Do Remember When RJD2 Showed A New & Different Side Of Def Jux (Video)

By the top of the 2000s, Rawkus was beginning to permeate the mainstream. Meanwhile, one of that label’s former flagship artists had left to create an imprint with the same sort of early DIY aesthetic and unpredictability. New York-based indie label Definitive Jux released a crate full of classic records that disrupted the underground on up. Co-founded in 1999 by El-P and Amaechi Uzoigwe, Def Jux introduced a new batch of new didactic lyricists, poets, and beat-makers onto the scene. Fueled by schizophrenic flows, laid-back demeanor, and political skepticism, these artists included Mr. Lif, RJD2, Aesop Rock, Murs, Cannibal Ox, C-Ray Walz, and the Party Fun Action Committee, and later, Cage, Cool Calm Pete, Del The Funkee Homosapien, Hanger 18, and Rob Sonic.

In a 2002 interview with Pitchfork, when asked what the vision of Def Jux was, El-P responded: “The vision that I hoped Rawkus would have: to put out consistently good and interesting music of different varieties with different voices and different production styles. Basically, have a record label that’s introducing new music to the world, something that’s guaranteed that to be interesting to you, and fun to you– everything is going to be quality sh*t. And musically, that is the only vision.”

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That same year saw the release of “quality sh*t” by the way of Columbus, Ohio DJ and producer RJD2’s debut album, Deadringer. Since Def Jux’s first release in the year 2000, the label began to showcase its own distinct output and knack for fusing electronic influences into Hip-Hop, as well as dystopian paranoid by way El-P, crushing future-foward boom bap by Cannibal Ox and Mr. Lif, and tongue-twisting spastic poetry by Aesop Rock. Deadringer, however, opened a lane for the New York City-based imprint to show off mostly Instrumental Hip-Hop projects, proving that not only did the label have talented wordsmiths aboard, but also innovative producers.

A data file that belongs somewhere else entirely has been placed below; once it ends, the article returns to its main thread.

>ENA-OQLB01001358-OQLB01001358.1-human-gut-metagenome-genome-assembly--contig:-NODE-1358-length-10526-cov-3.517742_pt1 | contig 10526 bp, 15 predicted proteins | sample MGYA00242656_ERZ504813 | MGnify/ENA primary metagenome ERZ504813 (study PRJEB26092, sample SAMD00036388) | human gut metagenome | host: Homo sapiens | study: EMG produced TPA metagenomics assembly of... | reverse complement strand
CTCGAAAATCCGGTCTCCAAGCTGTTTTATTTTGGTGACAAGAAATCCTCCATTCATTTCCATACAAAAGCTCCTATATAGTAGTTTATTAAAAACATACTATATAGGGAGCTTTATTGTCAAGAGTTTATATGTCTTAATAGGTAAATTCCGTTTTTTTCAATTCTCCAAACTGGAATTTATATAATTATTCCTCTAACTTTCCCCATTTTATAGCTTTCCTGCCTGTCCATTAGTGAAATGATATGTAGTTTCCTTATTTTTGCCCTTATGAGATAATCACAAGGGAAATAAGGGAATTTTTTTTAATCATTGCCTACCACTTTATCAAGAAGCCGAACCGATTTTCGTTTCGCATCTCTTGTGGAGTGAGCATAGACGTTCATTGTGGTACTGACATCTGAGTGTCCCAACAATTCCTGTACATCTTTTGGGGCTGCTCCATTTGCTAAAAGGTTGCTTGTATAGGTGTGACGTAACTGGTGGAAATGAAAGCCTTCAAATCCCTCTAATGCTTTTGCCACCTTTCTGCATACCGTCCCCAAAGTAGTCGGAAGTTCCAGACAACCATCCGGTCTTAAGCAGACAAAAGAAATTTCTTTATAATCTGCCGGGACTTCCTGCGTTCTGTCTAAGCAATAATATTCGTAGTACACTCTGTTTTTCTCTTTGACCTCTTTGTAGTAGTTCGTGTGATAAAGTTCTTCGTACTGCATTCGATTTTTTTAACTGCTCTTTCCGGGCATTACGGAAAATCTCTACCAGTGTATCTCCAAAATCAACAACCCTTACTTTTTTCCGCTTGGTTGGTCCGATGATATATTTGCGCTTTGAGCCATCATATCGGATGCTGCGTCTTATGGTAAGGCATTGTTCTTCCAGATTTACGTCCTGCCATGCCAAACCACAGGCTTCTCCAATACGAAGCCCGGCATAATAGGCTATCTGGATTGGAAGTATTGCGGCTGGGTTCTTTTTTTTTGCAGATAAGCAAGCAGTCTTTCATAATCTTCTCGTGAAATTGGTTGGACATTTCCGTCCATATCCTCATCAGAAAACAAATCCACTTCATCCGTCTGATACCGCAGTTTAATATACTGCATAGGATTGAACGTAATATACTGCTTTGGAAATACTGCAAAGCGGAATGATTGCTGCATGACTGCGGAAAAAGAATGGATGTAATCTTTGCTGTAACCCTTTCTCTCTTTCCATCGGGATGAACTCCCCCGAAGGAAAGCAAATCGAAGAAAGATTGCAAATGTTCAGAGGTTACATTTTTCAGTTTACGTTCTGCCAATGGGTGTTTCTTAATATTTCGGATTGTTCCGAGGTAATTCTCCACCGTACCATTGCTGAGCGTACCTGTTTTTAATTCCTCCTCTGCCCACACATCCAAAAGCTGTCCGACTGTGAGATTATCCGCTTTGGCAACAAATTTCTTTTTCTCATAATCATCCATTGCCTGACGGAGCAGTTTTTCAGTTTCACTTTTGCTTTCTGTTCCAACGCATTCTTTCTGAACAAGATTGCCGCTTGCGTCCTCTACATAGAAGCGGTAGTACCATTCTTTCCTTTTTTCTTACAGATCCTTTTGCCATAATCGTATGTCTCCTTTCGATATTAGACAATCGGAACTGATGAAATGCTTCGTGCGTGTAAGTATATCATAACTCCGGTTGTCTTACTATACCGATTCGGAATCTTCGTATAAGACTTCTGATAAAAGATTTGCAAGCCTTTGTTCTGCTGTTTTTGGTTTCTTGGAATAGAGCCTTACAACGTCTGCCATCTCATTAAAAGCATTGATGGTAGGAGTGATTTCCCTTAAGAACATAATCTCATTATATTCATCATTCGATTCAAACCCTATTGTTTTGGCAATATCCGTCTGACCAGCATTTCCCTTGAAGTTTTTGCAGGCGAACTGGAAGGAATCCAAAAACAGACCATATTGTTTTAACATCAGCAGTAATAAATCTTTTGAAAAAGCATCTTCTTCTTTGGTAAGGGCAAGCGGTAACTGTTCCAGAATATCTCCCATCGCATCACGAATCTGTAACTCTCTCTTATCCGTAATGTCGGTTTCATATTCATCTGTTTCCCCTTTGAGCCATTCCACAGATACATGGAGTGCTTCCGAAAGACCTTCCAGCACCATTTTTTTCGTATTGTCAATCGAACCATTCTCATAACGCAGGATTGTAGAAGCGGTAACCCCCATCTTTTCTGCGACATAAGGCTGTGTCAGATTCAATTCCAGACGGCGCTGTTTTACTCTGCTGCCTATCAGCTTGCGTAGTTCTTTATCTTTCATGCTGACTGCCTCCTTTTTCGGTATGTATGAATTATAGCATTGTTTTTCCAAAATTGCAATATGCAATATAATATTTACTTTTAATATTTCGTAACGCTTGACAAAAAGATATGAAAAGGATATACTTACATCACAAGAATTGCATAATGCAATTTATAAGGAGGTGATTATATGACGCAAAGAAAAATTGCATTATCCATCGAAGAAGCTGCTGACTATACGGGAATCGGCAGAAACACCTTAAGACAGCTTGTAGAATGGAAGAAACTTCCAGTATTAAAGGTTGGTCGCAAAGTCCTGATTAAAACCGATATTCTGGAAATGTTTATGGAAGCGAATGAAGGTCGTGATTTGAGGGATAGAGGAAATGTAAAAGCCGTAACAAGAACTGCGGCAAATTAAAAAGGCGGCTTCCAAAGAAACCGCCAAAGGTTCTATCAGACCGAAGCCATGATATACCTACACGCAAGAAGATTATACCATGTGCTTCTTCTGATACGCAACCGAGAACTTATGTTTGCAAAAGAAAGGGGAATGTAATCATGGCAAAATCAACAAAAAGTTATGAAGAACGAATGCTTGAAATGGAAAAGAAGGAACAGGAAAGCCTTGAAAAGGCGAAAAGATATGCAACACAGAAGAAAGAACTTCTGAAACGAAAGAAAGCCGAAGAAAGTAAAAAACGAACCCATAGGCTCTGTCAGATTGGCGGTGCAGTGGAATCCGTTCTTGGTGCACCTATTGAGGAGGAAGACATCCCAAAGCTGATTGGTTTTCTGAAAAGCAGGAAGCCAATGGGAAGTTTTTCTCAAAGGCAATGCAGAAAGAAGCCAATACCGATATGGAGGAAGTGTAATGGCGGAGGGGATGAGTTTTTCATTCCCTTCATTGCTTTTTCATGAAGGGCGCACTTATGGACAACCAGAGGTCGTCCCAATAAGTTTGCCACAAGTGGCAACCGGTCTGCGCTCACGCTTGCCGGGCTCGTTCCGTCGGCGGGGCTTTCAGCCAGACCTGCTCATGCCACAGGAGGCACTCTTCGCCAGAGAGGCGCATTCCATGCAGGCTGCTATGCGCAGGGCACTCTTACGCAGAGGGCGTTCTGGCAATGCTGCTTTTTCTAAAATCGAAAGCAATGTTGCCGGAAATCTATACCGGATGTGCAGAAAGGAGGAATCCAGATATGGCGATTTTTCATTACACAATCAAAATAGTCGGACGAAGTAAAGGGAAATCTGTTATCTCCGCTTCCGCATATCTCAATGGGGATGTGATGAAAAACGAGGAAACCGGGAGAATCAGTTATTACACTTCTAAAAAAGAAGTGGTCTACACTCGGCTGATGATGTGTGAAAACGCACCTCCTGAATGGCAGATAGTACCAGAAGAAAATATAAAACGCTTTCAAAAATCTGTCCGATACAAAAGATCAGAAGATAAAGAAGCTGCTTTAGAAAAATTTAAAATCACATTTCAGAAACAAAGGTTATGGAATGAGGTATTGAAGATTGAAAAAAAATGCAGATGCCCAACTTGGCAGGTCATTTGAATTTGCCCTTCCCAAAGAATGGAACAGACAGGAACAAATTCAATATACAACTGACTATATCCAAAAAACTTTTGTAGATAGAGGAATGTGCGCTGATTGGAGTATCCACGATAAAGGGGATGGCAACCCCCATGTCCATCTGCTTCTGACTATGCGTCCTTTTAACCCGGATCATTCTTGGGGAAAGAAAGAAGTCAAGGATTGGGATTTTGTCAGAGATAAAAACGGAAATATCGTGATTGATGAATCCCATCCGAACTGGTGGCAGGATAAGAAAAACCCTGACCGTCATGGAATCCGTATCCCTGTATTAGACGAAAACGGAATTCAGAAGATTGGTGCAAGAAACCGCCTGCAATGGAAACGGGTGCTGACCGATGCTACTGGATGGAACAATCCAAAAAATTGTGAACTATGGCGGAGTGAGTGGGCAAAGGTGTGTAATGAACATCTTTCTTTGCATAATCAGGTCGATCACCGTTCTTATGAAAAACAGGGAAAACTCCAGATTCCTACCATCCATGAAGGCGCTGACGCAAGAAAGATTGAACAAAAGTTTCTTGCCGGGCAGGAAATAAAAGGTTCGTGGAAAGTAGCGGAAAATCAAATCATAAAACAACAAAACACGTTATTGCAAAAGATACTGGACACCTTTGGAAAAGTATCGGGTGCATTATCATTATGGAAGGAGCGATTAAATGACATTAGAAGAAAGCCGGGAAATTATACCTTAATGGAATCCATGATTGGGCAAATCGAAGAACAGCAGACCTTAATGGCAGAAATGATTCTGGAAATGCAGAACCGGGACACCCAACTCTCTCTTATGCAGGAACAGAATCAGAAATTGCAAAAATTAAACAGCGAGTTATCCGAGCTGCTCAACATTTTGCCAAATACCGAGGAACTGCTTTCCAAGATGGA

“The Horror” is the first track off of Deadringer and the only song on the album that has a music video. The official music video picks up what Deadringer‘s album cover teases, with RJD2 arising from the ground with a bloody head, running through the city in pursuit of a tape recording hidden in a toilet that reveals a cult’s mystery plans. The song itself is led by a barrage of horns and synths, with a sci-fi sample of a man repeating the words, “It’s time, time to understand the horror, It’s time, time to understand the monster,” scattered a few times throughout its 4-minute run-time. Cleverly, the track isn’t purely run on samples; RJD2 showcases his finest abilities with this song, choosing to reserve his sample choice until its needed for a cinematic effect.

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In fact, most of Deadringer plays out as a movie, even with its three guest appearances by Blueprint along with MHz band-mates Jakki da Motamouth and Copywrite. RJD2’s talents lie within building heavily orchestrated beats, complementing melodic bridges and breaks through turntable cutting, and picking samples that sound like dialogue rips from exploitation films. That initial style was first showcased with his 2001 mix, Your Face or Your Kneecaps. His cinematic style allowed him to soundtrack and score the 2006 PlayStation 2, Xbox 360 and PC game, Marc Eckō’s Getting Up: Contents Under Pressure.

Today, RJD2 has stepped fully into the limelight with all aspects of his work within hip hop, trip hop, and electronic music, becoming a vocalist and releasing albums where he’s truly the star of his own movies. He was also one of the most sonic stand-outs out of all of Definitive Jux.